This is the real Broken Britain, the one that can't be fixed simply through soundbites, the ones which can't be solved either through the throwing about of money, through getting tough, zero tolerance, or any other cure-all solutions. At its heart is one of the most inherent contradictions of modern life: we love our own children and worry about them to such an extent that we are paranoid and concerned beyond reason at strangers, paedophiles and other monsters, either not letting them out to play until they are well beyond the age at which the parents themselves were allowed to do the same, or constantly keeping them under surveillance which would be more at home in 1984. Strangely, when it comes to other people's children, we seem to loathe them. As mentioned, we lock up a far greater proportion than anywhere else in Europe, and government platitudes that this is only 3% of those involved in the criminal justice system and that other countries imprison those with mental health problems or on other welfare concerns are simply not good enough. When they hang around on street corners, quite often because they have nowhere else to go, and amazingly, because that's what young people and teenagers tend to do, we're terrified of them and demand that they move on. Ministers refuse to condemn such indiscriminate "solutions" to this insoluble problem as the Mosquito, which affects not just teenagers but those up into their early twenties. When they drink alcohol in public, a cause for concern but not blind panic, the police confiscate it and move them on, something shortly to be made even easier. We've had those with personality disorders and mental health problems given anti-social behaviour orders, with ridiculous rules which they can't help that break, often leading to imprisonment. In the typical style of this government, they have been both illiberal and often ineffective, with them becoming badges of honour for some while indefensible for others.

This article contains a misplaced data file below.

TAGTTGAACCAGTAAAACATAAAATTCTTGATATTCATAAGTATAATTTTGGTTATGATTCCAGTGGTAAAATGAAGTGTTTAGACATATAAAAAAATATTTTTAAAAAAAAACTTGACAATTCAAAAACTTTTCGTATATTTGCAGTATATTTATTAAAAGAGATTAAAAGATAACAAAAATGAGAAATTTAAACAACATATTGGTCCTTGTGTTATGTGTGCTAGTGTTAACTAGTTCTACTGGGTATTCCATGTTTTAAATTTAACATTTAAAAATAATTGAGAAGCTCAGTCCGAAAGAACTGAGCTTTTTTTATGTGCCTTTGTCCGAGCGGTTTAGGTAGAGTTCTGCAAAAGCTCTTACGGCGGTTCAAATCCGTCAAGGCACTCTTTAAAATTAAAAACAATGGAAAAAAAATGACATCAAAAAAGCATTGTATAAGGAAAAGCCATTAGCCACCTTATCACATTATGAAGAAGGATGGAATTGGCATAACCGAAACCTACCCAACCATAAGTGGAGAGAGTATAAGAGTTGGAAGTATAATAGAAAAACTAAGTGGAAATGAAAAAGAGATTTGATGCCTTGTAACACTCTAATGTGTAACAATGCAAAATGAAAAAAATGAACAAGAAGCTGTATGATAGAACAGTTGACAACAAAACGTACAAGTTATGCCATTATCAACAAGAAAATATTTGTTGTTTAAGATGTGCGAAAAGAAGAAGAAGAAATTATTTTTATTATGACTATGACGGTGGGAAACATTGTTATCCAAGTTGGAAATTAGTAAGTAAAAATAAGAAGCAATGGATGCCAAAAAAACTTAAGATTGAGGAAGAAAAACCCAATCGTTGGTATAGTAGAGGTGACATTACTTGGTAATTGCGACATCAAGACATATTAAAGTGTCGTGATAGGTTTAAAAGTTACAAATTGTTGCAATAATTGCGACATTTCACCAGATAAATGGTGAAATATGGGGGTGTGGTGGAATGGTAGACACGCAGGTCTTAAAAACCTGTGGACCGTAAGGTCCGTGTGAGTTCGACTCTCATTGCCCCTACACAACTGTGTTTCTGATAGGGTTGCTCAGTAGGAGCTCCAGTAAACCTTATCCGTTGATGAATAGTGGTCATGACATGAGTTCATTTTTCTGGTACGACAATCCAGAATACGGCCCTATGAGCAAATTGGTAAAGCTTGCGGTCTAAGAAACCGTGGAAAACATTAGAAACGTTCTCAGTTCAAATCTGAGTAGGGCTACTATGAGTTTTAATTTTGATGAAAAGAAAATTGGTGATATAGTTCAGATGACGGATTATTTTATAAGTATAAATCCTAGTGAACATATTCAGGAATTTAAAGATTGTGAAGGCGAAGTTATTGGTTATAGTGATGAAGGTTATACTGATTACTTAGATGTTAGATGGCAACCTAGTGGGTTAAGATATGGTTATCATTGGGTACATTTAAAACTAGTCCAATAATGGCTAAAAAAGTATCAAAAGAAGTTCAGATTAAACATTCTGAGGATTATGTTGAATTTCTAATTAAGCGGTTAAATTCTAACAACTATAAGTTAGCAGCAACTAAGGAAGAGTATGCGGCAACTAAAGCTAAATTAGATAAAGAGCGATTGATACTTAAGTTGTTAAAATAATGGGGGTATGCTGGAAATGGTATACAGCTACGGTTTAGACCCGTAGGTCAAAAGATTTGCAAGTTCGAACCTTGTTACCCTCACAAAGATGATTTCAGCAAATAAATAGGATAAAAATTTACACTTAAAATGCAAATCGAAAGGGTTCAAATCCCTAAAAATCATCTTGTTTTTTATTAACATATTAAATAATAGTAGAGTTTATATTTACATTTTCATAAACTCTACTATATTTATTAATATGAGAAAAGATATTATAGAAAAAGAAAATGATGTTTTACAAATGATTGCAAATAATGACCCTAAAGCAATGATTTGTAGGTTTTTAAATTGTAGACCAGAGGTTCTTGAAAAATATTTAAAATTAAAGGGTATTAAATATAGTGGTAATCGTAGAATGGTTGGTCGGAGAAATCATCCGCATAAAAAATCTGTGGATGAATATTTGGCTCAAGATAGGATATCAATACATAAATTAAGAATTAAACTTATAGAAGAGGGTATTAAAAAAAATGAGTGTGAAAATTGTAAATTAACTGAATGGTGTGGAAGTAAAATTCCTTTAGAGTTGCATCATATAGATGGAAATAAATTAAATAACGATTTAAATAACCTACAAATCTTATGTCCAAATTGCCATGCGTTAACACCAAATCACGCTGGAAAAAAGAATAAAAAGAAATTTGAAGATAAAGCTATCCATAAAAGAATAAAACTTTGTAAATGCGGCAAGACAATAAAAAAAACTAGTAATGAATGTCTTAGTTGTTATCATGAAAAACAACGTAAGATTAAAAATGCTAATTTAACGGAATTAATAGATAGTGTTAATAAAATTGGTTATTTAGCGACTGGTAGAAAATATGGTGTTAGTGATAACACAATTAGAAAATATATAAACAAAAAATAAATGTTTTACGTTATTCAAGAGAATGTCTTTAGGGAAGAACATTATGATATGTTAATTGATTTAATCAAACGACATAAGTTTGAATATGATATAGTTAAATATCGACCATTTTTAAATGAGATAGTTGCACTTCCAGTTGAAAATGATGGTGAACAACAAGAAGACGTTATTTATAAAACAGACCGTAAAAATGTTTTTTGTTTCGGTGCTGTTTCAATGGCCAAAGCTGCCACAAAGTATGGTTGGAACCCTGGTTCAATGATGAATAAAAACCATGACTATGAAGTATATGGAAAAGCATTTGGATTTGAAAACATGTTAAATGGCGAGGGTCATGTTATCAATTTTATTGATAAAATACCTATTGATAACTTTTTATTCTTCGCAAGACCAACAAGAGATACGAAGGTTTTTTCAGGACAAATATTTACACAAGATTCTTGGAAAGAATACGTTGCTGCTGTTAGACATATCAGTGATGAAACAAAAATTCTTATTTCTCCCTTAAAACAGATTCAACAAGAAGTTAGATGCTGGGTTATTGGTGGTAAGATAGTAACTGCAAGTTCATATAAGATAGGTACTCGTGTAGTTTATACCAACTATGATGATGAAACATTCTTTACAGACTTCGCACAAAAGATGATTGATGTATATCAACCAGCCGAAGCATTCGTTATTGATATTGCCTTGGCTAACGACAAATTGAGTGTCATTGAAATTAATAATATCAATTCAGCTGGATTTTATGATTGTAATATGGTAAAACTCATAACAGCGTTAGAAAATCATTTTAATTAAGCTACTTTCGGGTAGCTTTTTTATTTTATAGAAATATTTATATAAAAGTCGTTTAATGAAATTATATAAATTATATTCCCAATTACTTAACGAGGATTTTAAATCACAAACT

The rot and our attitude towards children sets in when they enter the education system. Even away from the struggles of the middle classes to get their offspring into the "good" schools, buying houses in the catchment areas, thinking ahead as far as the family planning stage, as those with younger siblings usually automatically get a place in the same school while everyone else without the purchasing or personal power suffers, the testing regime which begins at 7 with the SATs. Back when I was 11, the SATs then were still just national indicators taken and then mainly used by the schools for setting when you moved onto secondary school. Since then our glorious Labour government has used the results to produce league tables, turning what had been something where there was no stress or pressure involved whatsoever into something where the children taking them do very much feel it and are drilled accordingly. This is then followed by the SATS at 14, then GCSEs, and if they don't decide they've had enough of been prodded and poked, AS levels at 17 and selected A level modules, then the whole A level shebang at 18, although with the diplomas coming in at the start of the next school year, and other qualifications such as GNVQs and NVQs, this will be changed still further. Again, this wouldn't be so potentially pernicious if for but two things. Firstly, the guidelines have been set so rigorously that schools have realised that they only have to teach what will be on the test and absolutely nothing else apart from the absolute basics, removing context almost entirely and with it the joy of learning, and secondly our infamous capacity for cynicism. Rather than celebrating that results keep getting better, we go in for the usual yearly routine of bemoaning the standards that are slipping away. Thing is, they're right to an extent due to the teaching to the test, but the putting down of the next generation just as they've worked their socks off as they've been asked to is little short of looking the proverbial gift horse in the mouth. As some have similarly sagely noted, you don't fatten a pig by weighing it all the time, while the league table system has only been to the benefit of those who have a choice, i.e. the ever complaining middle classes, than to anyone else, and that includes the teachers, students and society as a whole.